Georgia may have largely decimated its HOPE (Helping Outstanding Pupils Educationally) scholarship program, which allowed most reasonably qualified high school students to attend college for free, but in at least one state, legislators are working on a new program to provide really inexpensive college for its students.

According to an Associated Press article in the Detroit Free Press:

Democrats in the Michigan Senate said Wednesday they’re developing a proposal that would allow Michigan high school graduates to get grants of up to roughly $9,500 a year for attending college by ending some business tax credits and other revenue changes.

The grants could be used to pay tuition or associated costs at public universities and community colleges in the state. The money would be raised by closing what Democrats call tax loopholes and ending some business tax credits, collecting sales tax from out-of-state Internet retailers and saving money on state contracts.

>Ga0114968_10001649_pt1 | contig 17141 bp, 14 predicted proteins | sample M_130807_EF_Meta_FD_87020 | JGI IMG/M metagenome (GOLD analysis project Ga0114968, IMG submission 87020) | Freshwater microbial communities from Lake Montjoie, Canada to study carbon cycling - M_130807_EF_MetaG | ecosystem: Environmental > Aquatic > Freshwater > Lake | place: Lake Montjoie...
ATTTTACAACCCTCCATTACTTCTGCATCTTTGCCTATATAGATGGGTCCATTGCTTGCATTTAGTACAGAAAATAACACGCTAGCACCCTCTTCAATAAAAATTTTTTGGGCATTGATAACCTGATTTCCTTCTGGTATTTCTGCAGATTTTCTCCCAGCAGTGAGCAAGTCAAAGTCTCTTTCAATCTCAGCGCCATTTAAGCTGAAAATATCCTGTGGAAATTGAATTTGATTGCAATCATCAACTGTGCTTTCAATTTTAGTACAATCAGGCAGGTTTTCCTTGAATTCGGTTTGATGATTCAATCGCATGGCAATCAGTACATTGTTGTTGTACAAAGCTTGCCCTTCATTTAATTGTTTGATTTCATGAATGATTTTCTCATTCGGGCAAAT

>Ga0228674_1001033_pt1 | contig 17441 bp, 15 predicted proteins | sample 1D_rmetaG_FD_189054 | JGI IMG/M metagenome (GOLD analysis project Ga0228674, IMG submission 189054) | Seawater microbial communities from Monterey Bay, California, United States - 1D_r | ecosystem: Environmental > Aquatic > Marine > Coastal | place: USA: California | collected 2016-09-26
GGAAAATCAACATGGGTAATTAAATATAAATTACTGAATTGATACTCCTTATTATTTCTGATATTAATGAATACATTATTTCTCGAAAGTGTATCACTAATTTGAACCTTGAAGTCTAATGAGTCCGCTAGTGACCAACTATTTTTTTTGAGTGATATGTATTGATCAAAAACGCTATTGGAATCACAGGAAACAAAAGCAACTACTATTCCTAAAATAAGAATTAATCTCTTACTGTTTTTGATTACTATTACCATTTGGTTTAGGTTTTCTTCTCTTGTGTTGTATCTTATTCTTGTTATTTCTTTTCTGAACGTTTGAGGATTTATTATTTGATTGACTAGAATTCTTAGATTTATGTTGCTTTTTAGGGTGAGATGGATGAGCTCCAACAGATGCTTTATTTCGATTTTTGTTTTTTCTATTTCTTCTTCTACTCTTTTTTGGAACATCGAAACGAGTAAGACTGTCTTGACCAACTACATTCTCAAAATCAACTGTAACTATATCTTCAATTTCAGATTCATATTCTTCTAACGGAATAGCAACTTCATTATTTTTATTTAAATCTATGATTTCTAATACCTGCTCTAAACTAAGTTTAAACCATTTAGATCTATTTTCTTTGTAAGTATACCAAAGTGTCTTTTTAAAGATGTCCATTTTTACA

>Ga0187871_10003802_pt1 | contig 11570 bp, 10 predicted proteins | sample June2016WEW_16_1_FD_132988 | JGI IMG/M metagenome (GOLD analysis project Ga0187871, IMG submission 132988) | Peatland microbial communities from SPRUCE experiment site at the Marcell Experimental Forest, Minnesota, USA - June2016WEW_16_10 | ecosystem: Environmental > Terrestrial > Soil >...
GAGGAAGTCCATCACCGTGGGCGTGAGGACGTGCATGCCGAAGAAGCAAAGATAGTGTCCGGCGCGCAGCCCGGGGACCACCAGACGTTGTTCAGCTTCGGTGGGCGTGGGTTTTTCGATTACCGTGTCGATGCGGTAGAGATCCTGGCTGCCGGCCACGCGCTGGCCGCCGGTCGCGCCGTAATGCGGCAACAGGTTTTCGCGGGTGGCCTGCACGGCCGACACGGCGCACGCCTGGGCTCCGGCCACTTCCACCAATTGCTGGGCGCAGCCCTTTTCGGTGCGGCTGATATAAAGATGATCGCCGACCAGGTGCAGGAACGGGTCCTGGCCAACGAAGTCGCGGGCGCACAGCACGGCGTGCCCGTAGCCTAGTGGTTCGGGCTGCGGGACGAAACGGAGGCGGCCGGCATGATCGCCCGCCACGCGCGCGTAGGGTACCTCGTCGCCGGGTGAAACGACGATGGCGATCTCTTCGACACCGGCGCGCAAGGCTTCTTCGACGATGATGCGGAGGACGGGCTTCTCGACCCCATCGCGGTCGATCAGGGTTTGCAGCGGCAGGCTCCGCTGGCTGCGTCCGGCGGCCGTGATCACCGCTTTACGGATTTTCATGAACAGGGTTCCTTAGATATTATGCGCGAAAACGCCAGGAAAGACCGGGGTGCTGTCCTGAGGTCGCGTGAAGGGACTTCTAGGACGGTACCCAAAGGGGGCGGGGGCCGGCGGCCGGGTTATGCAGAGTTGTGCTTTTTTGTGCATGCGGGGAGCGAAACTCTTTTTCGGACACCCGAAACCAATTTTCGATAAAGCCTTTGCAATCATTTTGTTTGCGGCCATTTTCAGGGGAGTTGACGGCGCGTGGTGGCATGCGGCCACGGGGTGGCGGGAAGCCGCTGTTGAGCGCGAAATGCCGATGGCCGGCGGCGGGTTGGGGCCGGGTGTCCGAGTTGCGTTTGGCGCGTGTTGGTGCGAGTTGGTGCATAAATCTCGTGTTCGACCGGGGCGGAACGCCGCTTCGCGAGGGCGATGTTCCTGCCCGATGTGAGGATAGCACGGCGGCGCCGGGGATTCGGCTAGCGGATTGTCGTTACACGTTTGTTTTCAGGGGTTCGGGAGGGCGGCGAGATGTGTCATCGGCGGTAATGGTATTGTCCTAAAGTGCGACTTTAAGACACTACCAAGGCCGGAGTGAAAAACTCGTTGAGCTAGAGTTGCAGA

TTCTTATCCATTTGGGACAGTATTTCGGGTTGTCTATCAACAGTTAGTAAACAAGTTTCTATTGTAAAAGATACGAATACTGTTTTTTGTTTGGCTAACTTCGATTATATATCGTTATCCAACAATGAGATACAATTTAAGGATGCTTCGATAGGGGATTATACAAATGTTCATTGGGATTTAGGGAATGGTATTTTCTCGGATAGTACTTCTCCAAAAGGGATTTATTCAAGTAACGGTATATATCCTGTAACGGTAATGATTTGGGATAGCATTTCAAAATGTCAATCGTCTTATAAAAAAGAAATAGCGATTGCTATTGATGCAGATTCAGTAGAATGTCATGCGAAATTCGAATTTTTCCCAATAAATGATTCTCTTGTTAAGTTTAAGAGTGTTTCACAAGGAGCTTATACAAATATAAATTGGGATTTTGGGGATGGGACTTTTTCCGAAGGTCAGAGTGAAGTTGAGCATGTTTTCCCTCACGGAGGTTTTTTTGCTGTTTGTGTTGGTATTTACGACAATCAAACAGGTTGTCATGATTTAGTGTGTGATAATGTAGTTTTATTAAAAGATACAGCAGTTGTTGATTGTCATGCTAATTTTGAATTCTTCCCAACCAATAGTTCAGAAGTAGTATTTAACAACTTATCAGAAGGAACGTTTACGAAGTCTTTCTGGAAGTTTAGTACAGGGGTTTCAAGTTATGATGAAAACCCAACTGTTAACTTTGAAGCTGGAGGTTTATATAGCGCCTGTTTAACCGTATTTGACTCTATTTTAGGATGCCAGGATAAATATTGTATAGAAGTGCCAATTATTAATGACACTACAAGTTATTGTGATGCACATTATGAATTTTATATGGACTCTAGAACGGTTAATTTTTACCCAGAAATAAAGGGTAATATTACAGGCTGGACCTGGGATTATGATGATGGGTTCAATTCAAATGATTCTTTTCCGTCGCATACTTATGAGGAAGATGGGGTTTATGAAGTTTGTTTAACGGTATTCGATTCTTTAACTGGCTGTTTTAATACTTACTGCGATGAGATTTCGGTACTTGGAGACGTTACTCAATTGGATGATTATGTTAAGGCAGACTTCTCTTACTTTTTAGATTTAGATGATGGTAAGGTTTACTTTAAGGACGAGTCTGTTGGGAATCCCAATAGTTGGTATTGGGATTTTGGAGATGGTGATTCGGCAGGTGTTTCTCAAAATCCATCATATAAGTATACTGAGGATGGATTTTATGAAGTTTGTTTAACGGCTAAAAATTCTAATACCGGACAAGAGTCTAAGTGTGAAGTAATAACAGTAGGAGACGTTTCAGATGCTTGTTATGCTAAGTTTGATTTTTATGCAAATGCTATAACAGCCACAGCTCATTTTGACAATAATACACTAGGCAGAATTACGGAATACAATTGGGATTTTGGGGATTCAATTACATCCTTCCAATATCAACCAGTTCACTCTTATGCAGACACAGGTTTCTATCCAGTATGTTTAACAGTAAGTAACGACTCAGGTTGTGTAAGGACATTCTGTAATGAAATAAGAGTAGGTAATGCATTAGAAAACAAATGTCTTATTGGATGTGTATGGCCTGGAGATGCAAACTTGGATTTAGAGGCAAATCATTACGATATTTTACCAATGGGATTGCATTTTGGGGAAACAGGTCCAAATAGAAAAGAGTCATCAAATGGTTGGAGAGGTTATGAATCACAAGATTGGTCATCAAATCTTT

That $9,500 would essentially cover the cost of most state colleges.

It’s unclear if the college grant would be limited to students with certain GPAs or SAT scores (as most state scholarship plans are) or to students only below certain income levels (as the HOPE scholarship originally existed).

Those developing the plan say it would allow for free college “without tax increases for Michigan citizens.” Perhaps in some sense, yes, but “ending some business tax credits” does constitute new taxes businesses have to pay. As the article states, the bill is likely to face opposition from Republicans, who outnumber Democrats in the Michigan legislature.

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Daniel Luzer is the news editor at Governing Magazine and former web editor of the Washington Monthly. Find him on Twitter: @Daniel_Luzer